Pumping for New Moms: Pumping Tips and Tricks for New Moms

When it comes to feeding your child, returning to the workplace and transitioning daily care to a childcare provider, there is no right way. The same can be said for pumping. While many choose to pump – for any number of common reasons – the practice may vary in its level of ease for mothers. For most women, however, practice makes perfect and regular pumping often leads to more satisfying results.

We recently overviewed some pumping basics, including which method of pumping is the right method for you and how to select the right pump. Now, we’re providing you with some additional tips and tricks to ease the process of pumping.

Consider Timing

Knowing when to pump is just as important as knowing how to pump. If you pump too soon postpartum, you may not have as much expressed milk as necessary. If you don’t pump frequently enough your production of milk may decline. It’s a balance of timing and production and the best way to find that sweet spot is by documenting it. Keeping a log of when your baby eats and your pumping schedule can help determine the times that work best for your family.

Timing also changes depending on whether you are breastfeeding in addition to pumping, or if you are pumping exclusively. If you are pumping while breastfeeding, pumping thirty minutes to one hour after nursing or an hour before nursing works well, as there is typically plenty of milk for both sessions. Women who are pumping can often pump up to ten times per day, but each body is different. Find out what works best for mom and baby.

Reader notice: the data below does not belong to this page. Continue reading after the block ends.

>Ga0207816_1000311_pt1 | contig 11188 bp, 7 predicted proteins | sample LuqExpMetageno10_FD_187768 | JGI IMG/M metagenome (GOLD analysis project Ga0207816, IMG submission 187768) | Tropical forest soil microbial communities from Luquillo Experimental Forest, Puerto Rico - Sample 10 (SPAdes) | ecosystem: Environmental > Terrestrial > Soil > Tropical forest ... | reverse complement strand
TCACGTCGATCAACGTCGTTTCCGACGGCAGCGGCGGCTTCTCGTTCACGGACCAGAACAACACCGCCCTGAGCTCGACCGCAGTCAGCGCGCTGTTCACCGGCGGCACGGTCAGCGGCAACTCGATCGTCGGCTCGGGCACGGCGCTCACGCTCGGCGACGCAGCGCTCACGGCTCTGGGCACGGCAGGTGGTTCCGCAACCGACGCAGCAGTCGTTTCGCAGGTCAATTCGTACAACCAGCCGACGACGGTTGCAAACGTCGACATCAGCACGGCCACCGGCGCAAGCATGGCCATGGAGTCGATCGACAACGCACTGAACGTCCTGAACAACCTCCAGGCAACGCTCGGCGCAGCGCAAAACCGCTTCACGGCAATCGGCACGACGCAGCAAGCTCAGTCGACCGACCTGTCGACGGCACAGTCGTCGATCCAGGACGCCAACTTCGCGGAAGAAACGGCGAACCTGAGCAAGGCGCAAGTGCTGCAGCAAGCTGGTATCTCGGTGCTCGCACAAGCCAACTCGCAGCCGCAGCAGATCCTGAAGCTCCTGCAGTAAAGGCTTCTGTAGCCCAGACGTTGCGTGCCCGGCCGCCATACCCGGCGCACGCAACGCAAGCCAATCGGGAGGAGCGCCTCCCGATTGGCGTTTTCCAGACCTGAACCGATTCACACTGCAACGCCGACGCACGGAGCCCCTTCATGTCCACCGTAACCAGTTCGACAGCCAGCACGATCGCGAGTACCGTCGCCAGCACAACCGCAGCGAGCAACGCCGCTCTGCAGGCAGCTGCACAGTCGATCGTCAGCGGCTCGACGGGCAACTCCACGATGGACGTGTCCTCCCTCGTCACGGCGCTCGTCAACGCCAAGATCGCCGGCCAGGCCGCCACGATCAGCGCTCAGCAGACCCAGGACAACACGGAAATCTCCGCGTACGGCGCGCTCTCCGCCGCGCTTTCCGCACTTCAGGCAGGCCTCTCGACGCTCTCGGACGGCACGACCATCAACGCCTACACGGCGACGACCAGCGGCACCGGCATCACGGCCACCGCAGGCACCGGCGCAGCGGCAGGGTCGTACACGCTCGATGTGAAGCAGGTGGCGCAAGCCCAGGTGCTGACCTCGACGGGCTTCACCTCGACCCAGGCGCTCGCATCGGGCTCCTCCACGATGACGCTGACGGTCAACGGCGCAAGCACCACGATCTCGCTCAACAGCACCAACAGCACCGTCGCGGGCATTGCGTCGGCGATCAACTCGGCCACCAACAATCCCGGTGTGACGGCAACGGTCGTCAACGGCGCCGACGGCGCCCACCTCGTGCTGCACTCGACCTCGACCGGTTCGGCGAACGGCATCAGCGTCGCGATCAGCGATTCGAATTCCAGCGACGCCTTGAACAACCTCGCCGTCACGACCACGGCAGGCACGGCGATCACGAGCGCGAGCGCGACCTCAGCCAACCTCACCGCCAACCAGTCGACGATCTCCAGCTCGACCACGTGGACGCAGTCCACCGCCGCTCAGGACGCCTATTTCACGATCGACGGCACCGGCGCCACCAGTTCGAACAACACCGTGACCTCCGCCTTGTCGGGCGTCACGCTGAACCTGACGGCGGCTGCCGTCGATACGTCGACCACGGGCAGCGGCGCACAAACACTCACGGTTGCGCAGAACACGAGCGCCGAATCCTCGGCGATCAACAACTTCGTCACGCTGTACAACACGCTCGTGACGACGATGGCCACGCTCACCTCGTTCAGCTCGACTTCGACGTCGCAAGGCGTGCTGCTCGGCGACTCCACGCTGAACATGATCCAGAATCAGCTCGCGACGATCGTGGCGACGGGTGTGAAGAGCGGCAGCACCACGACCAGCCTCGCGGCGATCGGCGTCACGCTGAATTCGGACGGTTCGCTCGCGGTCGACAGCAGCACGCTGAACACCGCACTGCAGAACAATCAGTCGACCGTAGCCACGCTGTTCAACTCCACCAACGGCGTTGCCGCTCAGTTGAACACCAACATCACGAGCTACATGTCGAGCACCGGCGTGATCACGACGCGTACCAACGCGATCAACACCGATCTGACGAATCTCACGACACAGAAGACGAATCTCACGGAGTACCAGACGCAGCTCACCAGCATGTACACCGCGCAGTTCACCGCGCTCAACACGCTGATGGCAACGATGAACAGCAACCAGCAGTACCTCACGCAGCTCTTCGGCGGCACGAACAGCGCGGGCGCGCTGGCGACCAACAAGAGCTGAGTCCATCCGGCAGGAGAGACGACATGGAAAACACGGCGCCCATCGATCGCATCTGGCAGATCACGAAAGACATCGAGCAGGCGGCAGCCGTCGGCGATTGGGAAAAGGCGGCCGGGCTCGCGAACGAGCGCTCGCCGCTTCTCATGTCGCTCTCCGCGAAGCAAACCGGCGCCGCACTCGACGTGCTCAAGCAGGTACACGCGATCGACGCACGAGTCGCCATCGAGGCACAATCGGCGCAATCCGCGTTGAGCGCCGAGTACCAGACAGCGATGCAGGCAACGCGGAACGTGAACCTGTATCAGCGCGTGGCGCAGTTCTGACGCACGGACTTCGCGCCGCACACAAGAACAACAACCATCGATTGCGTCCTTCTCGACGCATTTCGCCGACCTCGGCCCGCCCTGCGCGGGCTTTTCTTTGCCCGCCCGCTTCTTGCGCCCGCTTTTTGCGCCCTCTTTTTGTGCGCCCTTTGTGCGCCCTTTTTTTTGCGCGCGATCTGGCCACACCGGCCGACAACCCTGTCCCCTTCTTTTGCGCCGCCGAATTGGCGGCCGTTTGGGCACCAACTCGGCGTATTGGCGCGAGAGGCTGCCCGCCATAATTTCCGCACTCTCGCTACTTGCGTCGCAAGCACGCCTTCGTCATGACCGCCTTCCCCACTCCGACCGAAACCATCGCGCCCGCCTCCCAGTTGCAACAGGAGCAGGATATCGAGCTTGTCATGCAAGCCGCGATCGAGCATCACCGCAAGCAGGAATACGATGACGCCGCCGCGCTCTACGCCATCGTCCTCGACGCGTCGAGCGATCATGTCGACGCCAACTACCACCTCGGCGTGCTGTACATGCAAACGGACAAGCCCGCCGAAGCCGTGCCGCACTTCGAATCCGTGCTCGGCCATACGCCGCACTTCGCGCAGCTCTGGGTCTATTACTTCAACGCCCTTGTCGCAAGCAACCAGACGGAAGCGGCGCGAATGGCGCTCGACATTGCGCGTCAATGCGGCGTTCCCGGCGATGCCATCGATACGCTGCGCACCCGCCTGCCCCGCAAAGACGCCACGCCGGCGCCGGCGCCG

Stay Hydrated

If you are not producing enough milk, it’s possible that you could be dehydrated. You lose a lot of water during breastfeeding and milk production increases your water loss. It’s vital to your health, and to your pumping results, to drink fluids throughout the day.

Tip: Always drink eight to ten glasses of water per day but also remember that soups, fruits and vegetable juice are other great ways to include fluids in your diet.

Find a Relaxing Spot to Pump

Being at work, missing your child and trying to pump can be stressful and sometimes makes it hard to get into pumping. Do all you can to find a calm space where you can literally “let go”. When you are relaxed and calm your body will begin to letdown your milk.

Sometimes dimming the lights or focusing on something in the room helps. Some women like to look at a photo or video of their baby to initiate the letdown and start the flow. Whatever your happy spot is, try to get there to make the process go smoother with better results.

Keep It Clean

Be sure the pump and your hands are clean. Most manuals come with cleaning instructions for all parts of the pump to ensure that everything stays as clean as possible. Check out this great resource from the CDC for information on breast pump cleaning.

Ask for Help

You should never feel guilty if breastfeeding or pumping isn’t going according to plan. Don’t feel defeated and don’t give up. Getting a working system between you and your baby might take time and practice to get right. Sometimes, just when you think you’ve got it, something minor changes and you feel like you’re starting over. That’s okay. Feel free to call us to speak with a lactation consultant to help figure out or get started with the pumping process. The sooner you feel comfortable pumping, the sooner it is that you and your baby can get on the path to an enjoyable breastfeeding experience.

We offer a lot of valuable resources for breastfeeding mothers. With classes to support groups (day and evening options) we want to be sure your breastfeeding needs and questions are covered. Burdett’s Back to Work/School/Life Program covers pumping tips and tricks, as well as instruction on maximizing efficiency and managing supply changes, storing and warming pumped milk and feeding the breastfed baby a bottle.

Our support groups are free and open to the community at large, and registration is not required. Parents may drop in any time, and stay as long as they like. Siblings are also welcome to attend. Please click here to learn more or give us a call at (518) 271-3393 for more information!

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